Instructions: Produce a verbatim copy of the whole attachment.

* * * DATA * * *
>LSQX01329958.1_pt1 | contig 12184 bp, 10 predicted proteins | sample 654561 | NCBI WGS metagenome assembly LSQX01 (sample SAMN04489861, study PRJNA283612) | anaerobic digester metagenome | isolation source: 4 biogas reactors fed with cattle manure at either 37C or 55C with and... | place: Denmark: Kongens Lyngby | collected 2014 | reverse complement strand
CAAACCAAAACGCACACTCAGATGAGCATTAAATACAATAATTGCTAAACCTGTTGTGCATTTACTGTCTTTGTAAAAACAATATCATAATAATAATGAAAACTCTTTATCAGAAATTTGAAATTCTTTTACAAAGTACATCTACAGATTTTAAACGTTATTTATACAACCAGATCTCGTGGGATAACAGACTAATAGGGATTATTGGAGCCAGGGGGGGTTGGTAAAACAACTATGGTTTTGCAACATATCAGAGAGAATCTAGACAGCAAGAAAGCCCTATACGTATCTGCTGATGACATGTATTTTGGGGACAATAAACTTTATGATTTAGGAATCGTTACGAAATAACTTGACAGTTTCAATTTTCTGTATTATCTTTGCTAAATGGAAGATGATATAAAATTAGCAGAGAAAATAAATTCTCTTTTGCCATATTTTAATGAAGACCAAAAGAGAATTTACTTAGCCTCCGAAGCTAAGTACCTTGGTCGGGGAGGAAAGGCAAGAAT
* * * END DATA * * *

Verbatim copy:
>LSQX01329958.1_pt1 | contig 12184 bp, 10 predicted proteins | sample 654561 | NCBI WGS metagenome assembly LSQX01 (sample SAMN04489861, study PRJNA283612) | anaerobic digester metagenome | isolation source: 4 biogas reactors fed with cattle manure at either 37C or 55C with and... | place: Denmark: Kongens Lyngby | collected 2014 | reverse complement strand
CAAACCAAAACGCACACTCAGATGAGCATTAAATACAATAATTGCTAAACCTGTTGTGCATTTACTGTCTTTGTAAAAACAATATCATAATAATAATGAAAACTCTTTATCAGAAATTTGAAATTCTTTTACAAAGTACATCTACAGATTTTAAACGTTATTTATACAACCAGATCTCGTGGGATAACAGACTAATAGGGATTATTGGAGCCAGGGGGGGTTGGTAAAACAACTATGGTTTTGCAACATATCAGAGAGAATCTAGACAGCAAGAAAGCCCTATACGTATCTGCTGATGACATGTATTTTGGGGACAATAAACTTTATGATTTAGGAATCGTTACGAAATAACTTGACAGTTTCAATTTTCTGTATTATCTTTGCTAAATGGAAGATGATATAAAATTAGCAGAGAAAATAAATTCTCTTTTGCCATATTTTAATGAAGACCAAAAGAGAATTTACTTAGCCTCCGAAGCTAAGTACCTTGGTCGGGGAGGAAAGGCAAGAAT